Select Committee on Environmental Audit Minutes of Evidence

Annexe II

NameSakhalin II
Project TypeOil & Gas infrastructure
DatesConstruction started and application to ECGD in 2003. Project 90% completed November 2007.
Amount$650 million being considered
Supported DescriptionThe Sakhalin II Phase 2 offshore oil and gas project is a US$ 20 billion project on Russia's Pacific Coast. The Sakhalin Energy Investment Company (SEIC)[10] consists of Shell (the project operator (22.5.5%); Mitsui (12.5%); Mitsubishi (10%); Gazprom (acquired 50% plus one share at the end of 2006, with the other partners halving their stakes). SEIC has undertaken the construction of a new oil and gas platform, offshore oil & gas pipelines, onshore pipelines carrying oil & gas the 800 km length of the island, and a liquid natural gas (LNG) production plant and oil & LNG terminal at the south end of Sakhalin island.
Environmental Impacts—  The offshore components of the project are adjacent to the only known feeding grounds of the critically endangered Western Gray Whale (estimated 120 total population remaining). The risks posed by noise, collisions, and oil spills put the whales at risk of extinction. The winter ice cover poses a huge challenge to cleaning up any oil spills during operation.[11] SEIC has ignored the advice of a panel of whale experts, by installing a platform without keeping to the recommended noise limits.[12] Rick Steiner, an Alaskan oil spill expert quit the whale panel in July 2005 following Shell's refusal to change its plans.[13]

—  The onshore pipelines crossed over 1000 rivers. SEIC did not identify all of the sensitive rivers prior to construction. The habitat of the endangered Taimen (a type of salmon) was not surveyed prior to construction and damage has resulted.[14] SEIC failed to implement many of its mitigation measures, such as crossing rivers with the two pipelines at the same time and avoiding spawning seasons.[15] The repeated failures have been documented by regulatory inspections, consultant reviews and NGO monitoring. In 2006, SEIC's environmental permit for construction was suspended by The Russian Ministry of Natural Resources.[16] SEIC has proposed restoring southern rivers to compensate for degraded northern rivers, which will not work, as salmon always return to the unique habitat of the river in which they were spawned.[17]

—  The onshore pipeline construction has also impacted the nesting sites of endangered Steller's Sea Eagles. Construction workers ignored the required exclusion zone around the nest, with excessive traffic continuing close to it. The nesting pair had no offspring in 2007.[18]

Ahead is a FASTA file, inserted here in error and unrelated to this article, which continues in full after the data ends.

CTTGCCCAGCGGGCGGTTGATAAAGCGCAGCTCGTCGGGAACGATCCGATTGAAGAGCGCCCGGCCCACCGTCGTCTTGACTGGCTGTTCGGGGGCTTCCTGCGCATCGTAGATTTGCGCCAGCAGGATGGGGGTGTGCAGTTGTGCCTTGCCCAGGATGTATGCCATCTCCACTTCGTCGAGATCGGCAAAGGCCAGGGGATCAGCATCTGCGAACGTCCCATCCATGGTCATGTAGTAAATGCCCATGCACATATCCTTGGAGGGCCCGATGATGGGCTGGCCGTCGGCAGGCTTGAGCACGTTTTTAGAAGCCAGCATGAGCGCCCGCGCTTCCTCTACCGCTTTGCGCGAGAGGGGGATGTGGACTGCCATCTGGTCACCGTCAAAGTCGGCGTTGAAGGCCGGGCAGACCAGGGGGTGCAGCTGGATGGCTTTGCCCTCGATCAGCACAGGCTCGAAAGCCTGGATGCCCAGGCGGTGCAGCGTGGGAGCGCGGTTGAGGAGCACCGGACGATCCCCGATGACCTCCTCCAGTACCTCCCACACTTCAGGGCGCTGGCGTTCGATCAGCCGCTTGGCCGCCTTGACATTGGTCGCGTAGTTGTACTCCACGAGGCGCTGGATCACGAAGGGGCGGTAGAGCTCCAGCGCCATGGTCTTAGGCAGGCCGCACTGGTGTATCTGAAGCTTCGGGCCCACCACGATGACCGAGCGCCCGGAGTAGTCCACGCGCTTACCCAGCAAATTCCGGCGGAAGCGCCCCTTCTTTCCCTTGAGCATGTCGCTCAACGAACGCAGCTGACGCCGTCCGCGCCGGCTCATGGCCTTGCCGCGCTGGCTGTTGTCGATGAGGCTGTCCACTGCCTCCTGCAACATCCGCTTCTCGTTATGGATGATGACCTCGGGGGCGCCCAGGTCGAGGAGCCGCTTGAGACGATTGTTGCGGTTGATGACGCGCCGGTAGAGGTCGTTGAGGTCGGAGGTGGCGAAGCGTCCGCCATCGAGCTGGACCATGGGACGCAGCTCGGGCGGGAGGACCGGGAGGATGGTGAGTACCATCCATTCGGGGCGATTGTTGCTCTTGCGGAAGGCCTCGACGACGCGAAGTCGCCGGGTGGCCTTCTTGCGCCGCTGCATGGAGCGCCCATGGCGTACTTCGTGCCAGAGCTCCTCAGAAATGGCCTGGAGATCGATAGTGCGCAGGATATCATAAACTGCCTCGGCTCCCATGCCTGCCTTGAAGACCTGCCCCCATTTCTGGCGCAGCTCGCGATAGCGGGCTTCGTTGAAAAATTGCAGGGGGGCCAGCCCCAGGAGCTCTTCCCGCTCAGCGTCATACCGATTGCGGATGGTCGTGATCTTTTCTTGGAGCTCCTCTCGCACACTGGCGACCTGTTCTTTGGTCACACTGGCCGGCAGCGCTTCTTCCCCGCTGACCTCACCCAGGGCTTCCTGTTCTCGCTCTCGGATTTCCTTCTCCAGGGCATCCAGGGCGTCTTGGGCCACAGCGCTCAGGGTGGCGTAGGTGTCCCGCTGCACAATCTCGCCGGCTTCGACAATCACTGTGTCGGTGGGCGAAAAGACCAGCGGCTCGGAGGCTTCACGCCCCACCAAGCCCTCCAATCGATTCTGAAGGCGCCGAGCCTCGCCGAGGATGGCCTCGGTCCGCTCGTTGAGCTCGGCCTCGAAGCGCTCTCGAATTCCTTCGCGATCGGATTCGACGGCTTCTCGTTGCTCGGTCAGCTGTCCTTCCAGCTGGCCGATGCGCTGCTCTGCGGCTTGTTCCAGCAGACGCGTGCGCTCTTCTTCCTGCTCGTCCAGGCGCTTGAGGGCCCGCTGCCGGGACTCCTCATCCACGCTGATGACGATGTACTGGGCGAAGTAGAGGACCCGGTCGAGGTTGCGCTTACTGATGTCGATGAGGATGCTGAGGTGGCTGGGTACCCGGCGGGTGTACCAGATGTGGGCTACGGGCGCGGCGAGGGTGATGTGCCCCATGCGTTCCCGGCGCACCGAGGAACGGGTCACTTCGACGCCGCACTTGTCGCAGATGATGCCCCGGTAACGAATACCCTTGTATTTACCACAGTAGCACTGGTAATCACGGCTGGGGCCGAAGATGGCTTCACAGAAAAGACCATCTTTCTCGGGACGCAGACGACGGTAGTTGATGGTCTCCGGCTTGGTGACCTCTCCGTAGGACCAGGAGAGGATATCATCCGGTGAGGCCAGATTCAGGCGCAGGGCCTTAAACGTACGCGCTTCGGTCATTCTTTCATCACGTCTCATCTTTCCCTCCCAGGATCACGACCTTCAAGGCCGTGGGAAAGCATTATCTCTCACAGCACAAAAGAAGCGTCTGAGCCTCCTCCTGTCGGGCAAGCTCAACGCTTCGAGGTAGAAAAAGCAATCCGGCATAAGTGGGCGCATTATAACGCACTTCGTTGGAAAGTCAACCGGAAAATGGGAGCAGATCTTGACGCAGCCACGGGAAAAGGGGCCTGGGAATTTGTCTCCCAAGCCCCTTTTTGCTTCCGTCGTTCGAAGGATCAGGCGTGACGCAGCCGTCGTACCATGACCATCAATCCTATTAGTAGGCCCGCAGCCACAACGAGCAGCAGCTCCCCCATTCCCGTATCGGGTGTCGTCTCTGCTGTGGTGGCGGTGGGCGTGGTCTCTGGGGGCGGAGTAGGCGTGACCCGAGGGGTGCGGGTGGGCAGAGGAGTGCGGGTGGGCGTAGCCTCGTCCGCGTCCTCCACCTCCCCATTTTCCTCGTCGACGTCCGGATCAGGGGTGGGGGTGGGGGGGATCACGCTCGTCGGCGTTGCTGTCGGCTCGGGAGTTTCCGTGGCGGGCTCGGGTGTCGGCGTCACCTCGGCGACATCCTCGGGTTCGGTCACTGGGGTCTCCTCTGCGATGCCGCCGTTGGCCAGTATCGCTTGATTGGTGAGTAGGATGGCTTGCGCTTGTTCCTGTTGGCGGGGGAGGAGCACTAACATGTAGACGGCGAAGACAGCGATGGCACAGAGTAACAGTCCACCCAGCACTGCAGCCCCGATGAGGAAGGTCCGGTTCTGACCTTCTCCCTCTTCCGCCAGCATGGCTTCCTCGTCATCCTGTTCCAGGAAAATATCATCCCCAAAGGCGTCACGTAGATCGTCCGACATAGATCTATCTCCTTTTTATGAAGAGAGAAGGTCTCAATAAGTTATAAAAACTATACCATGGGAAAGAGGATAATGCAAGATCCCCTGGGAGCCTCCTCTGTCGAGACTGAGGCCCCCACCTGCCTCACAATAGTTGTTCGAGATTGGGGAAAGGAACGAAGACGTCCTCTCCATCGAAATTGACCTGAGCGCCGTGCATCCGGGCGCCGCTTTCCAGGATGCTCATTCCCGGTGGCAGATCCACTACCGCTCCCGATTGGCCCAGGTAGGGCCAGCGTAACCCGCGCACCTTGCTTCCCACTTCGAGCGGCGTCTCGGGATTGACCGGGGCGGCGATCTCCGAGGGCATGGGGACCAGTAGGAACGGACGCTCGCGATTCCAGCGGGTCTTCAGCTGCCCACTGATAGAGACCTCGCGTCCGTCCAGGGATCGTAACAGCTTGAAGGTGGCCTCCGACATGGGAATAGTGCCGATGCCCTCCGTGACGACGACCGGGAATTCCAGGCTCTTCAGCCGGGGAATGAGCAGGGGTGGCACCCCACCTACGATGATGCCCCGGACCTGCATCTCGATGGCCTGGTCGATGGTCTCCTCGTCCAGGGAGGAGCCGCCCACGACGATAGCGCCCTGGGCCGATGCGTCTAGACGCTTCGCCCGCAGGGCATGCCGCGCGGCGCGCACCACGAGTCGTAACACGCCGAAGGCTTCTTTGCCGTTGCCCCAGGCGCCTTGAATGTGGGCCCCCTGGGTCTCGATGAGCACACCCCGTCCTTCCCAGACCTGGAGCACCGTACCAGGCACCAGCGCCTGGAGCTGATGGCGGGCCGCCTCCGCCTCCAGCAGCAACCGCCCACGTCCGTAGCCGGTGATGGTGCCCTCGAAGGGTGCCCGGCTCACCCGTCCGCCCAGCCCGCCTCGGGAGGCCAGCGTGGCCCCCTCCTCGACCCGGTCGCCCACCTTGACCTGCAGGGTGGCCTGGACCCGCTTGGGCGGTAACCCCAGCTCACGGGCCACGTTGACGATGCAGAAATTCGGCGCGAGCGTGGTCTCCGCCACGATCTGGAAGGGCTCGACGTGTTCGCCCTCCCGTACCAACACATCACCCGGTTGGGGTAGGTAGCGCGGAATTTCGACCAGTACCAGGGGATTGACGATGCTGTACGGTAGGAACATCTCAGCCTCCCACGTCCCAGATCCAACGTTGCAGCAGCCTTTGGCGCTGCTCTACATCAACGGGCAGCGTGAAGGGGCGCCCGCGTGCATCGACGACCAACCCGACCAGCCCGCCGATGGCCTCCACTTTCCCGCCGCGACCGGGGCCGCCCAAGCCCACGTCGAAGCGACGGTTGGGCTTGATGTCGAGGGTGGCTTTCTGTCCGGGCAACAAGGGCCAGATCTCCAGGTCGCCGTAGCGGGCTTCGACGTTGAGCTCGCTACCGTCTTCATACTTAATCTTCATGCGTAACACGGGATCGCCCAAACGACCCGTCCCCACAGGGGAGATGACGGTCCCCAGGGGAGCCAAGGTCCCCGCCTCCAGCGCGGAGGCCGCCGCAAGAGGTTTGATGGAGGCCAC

—  The dredging of Aniva Bay resulted in material being dumped close to shore, affecting the catches of local fishermen, resulting in a complaint to the European Bank for Reconstruction & Development (EBRD); SEIC eventually paid some compensation. The community has also not been compensated for the loss of the recreation value of the beach in front of the LNG plant.
Social Impacts and Human Rights—  SEIC failed to recognise all of the indigenous peoples on Sakhalin Island, in breach of the World Bank policy. As a result an indigenous peoples plan was not prepared until 2006, by which time the project was two-thirds completed. These most vulnerable groups were not able to have meaningful input into the design of the project. The EBRD recognised the timing of this plan did not meet policy requirements.[19]

—  Affected communities have not had claims for compensation resolved in a timely manner. As a result poor communities have lost livelihoods on which they depend.

—  Local communities made several protests at SEIC sites to raise the profile of their plight.[20]

—  A report by CEE Bankwatch documents the harrowing rise of prostitution, trafficking, HIV/AIDS and violence against women in communities affected by Shell's Sakhalin II.[21]
Corruption Allegations—  Allegations have been made by a whistleblower of inappropriate relationships between SEIC management and its contractors, in particular Starstroi and its subcontractor SU4.[22]

20 June 2008

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11   Offshore Oil Spill Response in Dynamic Ice Conditions. 2005, Nuka / WWF. Back

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13   Letter from Rick Steiner to Jeroen van der Veer, 14 July 2005. Back

14   AEA Lenders Review of Sakhalin II, October 2007, p117. Back

15   Mathiason, "Shell Consortium in New Pipeline Dispute," The Observer, May 21, 2006,,1779620,00.html Back

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17   Letter from the Wild Salmon Center to SEIC, 5 November 2007. Back

18   AEA Lenders Review of Sakhalin II, October 2007, p160. Back

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21   Boomtown Blues, November 2006, CEE Bankwatch Back

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Prepared 20 October 2008